Eagles to receive just under $8 million in salary cap carryover for 2017

The Eagles are getting salary cap help. Just not quite as much as they expected.  

The NFL Players Association announced the official 2017 salary-cap carryover figures on Wednesday, and the Eagles will receive $7,933,869 in extra cap space this coming year on top of the unadjusted salary cap figure that every team begins the offseason with.

The NFL’s official 2017 salary cap figure hasn’t yet been announced, but it’s expected to be somewhere in the $166 to $170 million range, up from a record-$155.3 million in 2016.

Under terms of the CBA, teams can receive credit in each year’s salary cap for cap space that went unused the previous season. This creates an adjusted cap figure that can vary by tens of millions of dollars per team.

The Eagles under former team president Joe Banner were the first to use this once-obscure technique in the late 1990s. Today, every team uses it to some extent.

The more carryover money a team gets, the more it has to spend relative to the combined cap figures of players under contract the coming year.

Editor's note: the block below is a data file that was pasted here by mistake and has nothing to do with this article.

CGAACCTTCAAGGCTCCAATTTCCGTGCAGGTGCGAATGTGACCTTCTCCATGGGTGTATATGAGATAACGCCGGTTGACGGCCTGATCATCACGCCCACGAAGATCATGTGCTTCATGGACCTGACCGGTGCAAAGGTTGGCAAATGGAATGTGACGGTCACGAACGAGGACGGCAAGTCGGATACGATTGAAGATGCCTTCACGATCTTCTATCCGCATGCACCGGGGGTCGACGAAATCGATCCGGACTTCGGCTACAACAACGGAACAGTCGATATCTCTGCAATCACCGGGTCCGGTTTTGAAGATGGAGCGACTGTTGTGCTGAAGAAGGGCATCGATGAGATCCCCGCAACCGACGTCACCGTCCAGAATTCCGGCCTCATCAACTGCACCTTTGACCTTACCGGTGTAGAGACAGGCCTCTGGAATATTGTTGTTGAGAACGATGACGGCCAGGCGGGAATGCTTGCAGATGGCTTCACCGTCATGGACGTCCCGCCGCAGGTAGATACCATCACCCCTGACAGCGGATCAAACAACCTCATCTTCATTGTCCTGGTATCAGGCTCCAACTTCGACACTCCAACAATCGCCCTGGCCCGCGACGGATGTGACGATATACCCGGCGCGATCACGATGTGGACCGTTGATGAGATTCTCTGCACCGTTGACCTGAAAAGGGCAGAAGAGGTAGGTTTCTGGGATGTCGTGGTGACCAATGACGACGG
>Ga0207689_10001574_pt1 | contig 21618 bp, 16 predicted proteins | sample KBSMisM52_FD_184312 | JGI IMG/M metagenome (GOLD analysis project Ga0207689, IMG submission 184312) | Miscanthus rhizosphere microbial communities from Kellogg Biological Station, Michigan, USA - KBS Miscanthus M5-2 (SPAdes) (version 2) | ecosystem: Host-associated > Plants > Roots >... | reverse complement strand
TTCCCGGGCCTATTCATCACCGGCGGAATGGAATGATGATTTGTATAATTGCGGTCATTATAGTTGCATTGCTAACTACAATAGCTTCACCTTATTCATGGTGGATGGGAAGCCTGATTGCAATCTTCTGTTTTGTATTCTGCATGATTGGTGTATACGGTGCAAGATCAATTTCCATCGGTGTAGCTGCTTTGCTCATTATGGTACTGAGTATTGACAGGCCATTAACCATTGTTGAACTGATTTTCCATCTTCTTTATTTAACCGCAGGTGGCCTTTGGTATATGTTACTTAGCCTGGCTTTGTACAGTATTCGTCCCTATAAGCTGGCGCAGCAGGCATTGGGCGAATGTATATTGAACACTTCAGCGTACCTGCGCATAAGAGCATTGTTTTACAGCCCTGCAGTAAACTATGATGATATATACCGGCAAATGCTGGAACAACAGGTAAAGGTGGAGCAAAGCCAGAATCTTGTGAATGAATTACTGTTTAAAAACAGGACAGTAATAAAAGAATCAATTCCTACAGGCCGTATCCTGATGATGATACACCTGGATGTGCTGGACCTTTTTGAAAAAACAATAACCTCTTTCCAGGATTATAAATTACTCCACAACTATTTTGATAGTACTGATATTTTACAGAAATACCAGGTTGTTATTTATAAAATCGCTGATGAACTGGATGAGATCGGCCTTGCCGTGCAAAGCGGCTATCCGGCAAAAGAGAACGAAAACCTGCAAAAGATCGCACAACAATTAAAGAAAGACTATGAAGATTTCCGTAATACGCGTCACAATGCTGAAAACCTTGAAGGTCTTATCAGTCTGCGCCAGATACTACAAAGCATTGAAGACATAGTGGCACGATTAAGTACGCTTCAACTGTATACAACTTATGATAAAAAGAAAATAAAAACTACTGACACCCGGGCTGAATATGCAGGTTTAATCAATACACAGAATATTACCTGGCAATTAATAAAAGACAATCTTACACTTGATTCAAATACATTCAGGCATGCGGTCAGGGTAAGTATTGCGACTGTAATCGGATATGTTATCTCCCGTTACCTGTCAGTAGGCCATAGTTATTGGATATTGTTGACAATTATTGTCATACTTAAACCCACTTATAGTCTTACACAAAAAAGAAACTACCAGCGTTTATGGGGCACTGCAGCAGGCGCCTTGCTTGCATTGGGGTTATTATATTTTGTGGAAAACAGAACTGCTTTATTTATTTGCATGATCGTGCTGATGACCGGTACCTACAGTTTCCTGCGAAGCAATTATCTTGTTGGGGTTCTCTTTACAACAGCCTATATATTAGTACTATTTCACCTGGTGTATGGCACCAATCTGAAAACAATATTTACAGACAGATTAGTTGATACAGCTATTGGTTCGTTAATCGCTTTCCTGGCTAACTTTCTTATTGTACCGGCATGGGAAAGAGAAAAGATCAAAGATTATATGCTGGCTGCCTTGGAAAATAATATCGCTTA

The NFLPA originally estimated in the fall that the Eagles would receive $8.25 million in carryover money, so the new figure is about $316,000 less than originally expected.

It’s also the ninth-highest of the 32 teams, although below the average of $9.18 million. That’s because the top few carryover figures are so much ridiculously higher than the average (Browns $50.1 million, 49ers $38.7 million, Titans $24.0 million).

According to salary cap data tracker Spotrac, the Eagles have 52 players under contract for 2017 with a total combined cap figure of $158,040,710.

With an $168 million unadjusted cap, the Eagles would have an adjusted cap figure of $175,933,869.